The Impact of Menopause on Heart and Bone Health
Menopause is the period in a woman’s life marking the end of fertility, usually between the ages of 45 and 55. It is characterised by the levels of hormones, oestrogen and progesterone, in the body reducing. These reduced hormonal levels can be associated with symptoms such as hot flashes, irritability, mood swings and headaches.
Before menopause, women are protected against several diseases by oestrogens, such as heart disease and osteoporosis. However, as oestrogen levels in the body begin to deplete, the risk of heart disease and bone weakness increases in women. From a heart health point of view, as oestrogen drops, arteries stiffen, and plaque can build up more easily. From a bone health perspective, oestrogen dropping means calcium is pulled from the bones.
Hormone Replacement Therapy and Alternative Options
Hormone replacement therapy (HRT) is becoming increasingly popular to control these symptoms for many women, but some can’t take HRT due to other health problems, while others decide it is not for them. This is where nutrition can play a role in symptom alleviation pre and post-menopause.
The Role of Plant Oestrogens in Menopause Symptom Alleviation
Plant oestrogens are a group of substances found in plant foods such as soya. It has a similar structure to the hormone oestrogen in the body. There is a particular interest in the soya component, isoflavone. It is thought that if isoflavones are eaten regularly, they may have positive health benefits, including reducing hot flushes and reducing blood cholesterol levels.
A 2016 study showed that consuming soya isoflavones resulted in a reduction in the frequency and severity of hot flushes in women. This specifically showed an association between consuming 40 mg of isoflavones, which equates to 2 glasses of soya milk or 100g soya mince daily, in reducing the frequency of hot flushes by 21% and the severity by 26%.
How much soy would I need to consume to reduce hot flushes:
It is thought that 50mg of soy isoflavones may help to reduce hot flushes in some women. You can consume this amount in around two servings of soya products per day. This might look like any of the following;
– regular soya milk in drinks and cereals (1 cup contains 6mg)
– tofu as part of main dinners (approx 20mg)
– edamame beans or miso soup with tofu in it (approx 40mg)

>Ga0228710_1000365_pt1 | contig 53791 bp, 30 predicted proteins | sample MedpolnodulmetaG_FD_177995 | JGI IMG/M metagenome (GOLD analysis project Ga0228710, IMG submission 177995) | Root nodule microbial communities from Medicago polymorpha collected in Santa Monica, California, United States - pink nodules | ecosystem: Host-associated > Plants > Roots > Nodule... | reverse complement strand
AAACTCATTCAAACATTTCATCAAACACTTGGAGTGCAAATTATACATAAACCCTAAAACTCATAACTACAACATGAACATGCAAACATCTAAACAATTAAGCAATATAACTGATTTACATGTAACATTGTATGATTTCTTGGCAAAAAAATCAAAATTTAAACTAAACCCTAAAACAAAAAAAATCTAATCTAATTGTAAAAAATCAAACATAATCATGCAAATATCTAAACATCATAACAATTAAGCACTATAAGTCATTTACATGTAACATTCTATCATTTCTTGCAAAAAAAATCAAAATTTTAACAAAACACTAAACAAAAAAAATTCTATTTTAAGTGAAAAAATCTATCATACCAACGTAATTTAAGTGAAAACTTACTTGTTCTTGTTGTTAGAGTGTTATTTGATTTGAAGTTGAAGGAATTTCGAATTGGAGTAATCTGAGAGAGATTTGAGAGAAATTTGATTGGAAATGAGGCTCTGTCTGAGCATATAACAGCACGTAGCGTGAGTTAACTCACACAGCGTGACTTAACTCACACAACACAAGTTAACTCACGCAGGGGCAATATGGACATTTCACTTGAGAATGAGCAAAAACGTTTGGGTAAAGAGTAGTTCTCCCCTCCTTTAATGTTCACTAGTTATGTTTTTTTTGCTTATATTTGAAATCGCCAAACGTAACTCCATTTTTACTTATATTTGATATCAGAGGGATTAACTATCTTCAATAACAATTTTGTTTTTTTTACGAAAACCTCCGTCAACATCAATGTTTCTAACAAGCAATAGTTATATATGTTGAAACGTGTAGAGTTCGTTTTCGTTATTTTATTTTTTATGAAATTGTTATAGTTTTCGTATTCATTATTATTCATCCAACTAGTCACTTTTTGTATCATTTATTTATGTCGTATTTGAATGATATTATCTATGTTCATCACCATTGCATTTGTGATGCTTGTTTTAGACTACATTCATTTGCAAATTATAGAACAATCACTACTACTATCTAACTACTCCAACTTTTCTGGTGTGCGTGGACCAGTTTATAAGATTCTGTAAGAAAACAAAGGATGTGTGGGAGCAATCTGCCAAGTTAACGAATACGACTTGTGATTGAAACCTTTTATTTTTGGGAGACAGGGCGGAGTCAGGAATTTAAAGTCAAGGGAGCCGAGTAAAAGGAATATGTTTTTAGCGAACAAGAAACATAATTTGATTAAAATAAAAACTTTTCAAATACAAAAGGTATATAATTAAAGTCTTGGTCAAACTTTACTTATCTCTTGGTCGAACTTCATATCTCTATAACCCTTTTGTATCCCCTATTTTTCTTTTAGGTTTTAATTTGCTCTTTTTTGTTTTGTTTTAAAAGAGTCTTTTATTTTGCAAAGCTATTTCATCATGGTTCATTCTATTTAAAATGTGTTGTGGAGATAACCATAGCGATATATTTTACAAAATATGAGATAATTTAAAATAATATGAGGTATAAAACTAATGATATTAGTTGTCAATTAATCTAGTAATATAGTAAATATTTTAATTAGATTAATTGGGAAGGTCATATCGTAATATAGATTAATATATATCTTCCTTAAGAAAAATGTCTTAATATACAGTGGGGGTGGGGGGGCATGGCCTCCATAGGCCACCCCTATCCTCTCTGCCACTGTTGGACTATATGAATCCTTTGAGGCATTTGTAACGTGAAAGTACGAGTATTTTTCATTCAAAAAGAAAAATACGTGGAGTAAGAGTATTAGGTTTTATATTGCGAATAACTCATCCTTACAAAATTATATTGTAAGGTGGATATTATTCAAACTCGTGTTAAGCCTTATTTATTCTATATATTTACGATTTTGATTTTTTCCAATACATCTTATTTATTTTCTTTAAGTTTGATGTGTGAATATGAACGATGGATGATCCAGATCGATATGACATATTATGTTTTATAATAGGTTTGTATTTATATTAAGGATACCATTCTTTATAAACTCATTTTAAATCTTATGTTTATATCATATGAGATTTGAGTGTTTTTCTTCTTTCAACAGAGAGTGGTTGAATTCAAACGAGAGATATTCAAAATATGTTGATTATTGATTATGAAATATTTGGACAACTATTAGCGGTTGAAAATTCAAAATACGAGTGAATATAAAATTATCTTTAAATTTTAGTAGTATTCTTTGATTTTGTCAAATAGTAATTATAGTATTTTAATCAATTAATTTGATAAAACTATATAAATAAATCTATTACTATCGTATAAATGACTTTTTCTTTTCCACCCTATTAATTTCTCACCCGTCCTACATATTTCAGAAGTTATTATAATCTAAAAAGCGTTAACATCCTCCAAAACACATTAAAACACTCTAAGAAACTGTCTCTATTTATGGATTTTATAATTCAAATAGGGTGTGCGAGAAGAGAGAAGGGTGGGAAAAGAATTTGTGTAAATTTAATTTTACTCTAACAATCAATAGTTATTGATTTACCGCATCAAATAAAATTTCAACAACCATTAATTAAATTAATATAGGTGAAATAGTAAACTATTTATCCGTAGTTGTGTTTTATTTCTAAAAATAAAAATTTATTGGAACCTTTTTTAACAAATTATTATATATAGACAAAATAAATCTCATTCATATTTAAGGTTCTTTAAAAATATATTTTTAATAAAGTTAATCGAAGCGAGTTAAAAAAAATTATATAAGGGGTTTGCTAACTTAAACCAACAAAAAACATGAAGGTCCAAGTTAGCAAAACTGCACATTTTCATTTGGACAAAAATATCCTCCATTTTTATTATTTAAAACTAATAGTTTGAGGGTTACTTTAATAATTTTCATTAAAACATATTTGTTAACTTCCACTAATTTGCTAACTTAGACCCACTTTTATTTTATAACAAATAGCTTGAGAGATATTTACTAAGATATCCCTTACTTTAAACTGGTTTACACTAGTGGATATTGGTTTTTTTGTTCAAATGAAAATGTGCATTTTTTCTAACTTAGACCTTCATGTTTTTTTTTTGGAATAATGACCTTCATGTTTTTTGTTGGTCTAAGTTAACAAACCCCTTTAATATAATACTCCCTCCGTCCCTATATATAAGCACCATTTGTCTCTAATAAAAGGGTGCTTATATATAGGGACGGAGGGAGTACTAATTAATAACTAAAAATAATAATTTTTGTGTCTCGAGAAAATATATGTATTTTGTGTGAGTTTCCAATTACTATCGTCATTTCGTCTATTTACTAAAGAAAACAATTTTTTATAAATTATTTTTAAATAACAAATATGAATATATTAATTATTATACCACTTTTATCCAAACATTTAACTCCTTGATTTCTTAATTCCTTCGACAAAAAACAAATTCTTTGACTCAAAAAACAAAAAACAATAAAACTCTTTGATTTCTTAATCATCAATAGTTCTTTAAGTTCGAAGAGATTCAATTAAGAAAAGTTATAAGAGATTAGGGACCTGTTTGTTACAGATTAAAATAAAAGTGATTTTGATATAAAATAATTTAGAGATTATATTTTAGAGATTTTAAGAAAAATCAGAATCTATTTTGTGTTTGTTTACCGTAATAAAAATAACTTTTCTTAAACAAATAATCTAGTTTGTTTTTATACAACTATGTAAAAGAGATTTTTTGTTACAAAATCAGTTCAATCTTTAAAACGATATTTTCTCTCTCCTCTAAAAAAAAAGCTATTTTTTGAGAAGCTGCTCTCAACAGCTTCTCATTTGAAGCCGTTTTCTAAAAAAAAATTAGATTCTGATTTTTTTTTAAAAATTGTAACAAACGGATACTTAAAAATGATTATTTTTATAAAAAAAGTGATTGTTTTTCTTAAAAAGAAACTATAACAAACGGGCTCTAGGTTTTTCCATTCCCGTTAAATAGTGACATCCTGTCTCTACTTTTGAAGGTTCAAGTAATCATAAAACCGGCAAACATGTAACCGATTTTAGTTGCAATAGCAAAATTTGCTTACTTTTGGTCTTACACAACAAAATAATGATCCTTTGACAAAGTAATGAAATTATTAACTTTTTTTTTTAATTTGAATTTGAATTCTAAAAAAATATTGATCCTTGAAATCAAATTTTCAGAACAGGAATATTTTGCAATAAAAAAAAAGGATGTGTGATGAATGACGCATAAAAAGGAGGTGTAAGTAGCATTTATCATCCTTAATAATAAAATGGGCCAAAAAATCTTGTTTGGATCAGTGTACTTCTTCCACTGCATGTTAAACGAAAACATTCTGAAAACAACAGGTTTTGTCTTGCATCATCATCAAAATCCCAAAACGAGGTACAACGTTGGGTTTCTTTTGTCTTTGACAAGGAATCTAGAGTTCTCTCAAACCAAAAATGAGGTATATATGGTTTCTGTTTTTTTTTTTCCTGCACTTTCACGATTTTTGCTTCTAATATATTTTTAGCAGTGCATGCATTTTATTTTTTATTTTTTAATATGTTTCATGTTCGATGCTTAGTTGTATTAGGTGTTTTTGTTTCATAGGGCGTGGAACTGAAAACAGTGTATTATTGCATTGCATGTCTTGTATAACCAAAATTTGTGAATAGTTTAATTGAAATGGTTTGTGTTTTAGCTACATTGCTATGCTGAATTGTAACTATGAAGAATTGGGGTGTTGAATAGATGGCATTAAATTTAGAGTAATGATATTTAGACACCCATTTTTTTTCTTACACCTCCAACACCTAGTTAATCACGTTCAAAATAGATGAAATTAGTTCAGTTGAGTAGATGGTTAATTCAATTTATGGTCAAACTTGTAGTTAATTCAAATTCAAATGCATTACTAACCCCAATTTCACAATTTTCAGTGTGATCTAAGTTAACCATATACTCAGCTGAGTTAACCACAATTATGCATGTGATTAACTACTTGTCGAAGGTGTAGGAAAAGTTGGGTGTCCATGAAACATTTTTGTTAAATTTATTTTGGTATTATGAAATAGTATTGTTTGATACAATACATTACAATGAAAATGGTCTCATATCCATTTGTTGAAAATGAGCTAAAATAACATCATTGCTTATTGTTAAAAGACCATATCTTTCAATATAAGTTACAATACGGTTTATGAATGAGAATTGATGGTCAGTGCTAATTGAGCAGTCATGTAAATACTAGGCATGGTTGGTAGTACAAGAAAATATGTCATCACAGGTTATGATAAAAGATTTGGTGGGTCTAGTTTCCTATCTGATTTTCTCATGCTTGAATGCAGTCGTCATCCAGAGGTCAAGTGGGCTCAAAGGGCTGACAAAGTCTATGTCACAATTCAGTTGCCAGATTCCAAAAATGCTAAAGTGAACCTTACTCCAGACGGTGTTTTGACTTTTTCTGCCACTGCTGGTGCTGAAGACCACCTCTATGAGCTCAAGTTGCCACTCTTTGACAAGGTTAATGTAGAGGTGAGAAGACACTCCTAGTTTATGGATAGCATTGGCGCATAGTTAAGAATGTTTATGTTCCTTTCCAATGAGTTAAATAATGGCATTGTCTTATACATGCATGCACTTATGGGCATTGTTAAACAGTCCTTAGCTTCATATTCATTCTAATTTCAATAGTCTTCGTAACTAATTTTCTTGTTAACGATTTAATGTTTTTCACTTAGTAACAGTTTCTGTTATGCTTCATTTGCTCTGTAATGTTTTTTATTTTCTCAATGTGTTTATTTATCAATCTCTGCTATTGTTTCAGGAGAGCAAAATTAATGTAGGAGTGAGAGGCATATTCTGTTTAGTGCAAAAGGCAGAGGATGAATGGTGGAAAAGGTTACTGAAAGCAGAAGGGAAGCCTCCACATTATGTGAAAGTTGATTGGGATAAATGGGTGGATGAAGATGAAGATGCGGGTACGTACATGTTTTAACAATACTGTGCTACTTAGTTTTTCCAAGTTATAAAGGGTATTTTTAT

While more research is needed before the benefits of taking these substances are proven, it may be helpful to include more plant-oestrogen-rich foods in your diet. These include calcium-enriched soya products like milk, yoghurts, tofu and dessert-type puddings.
Benefits & Tips For Including Soy Products & Soya Supplements Into Your Diet
- Soya is also a more sustainable protein source in terms of planetary health. The latest healthy eating guidelines recommend increasing the variety of plant proteins within your diet.
- An easy way to achieve this is to opt for plant-based proteins over animal proteins. An easy switch could be a tofu stir fry instead of a chicken stir fry once per week.
- When buying soya products, look out for fortified versions where possible. These will have added nutrients to match the nutritional profile of comparable products such as dairy milk. These are usually fortified with calcium and vitamins B12 and D.
Note: It should be noted that organic products are not fortified, so you may miss out on potential nutrients by choosing organic soya products.
Soya Products & Supplements – Take Home Messages
- Reading food ingredient labels ensures that the soya drinks and foods you buy are fortified with added vitamins and minerals.
- Tofu is an excellent high-protein food to add to meals as a substitute for meat. There are many ways to flavour it – check out my recipe for a tasty tofu stir fry (can you link the tofu recipe I have provided?).
- Consuming plant oestrogens regularly throughout the day is more effective compared to consuming all at one mealtime.
- Soya and linseeds, which contain plant oestrogens, are heart-friendly foods. It is worth consuming calcium-enriched soya foods like milk, soya yoghurts and linseed bread a few times a day before trialling supplements.
- National Institute for Health and Clinical Excellence (2015) Menopause: diagnosis and management (NG23), plus (2017) Menopause (QS143)
- National Center for Complementary and Alternative Medicine (2019) Menopausal Symptoms and Complementary Health Practices [online] available from <https://nccih.nih.gov/health/menopause/menopausesymptoms>
- Franco OH et al (2016) Use of Plant-Based Therapies and Menopausal Symptoms: A Systematic Review and Meta-analysis. JAMA 315: 2554-2563Crawford AL et al (2013) The impact of dose, frequency of administration, and equol production on efficacy of isoflavones for menopausal hot flashes: a randomised pilot trial. Menopause 20: 911–921.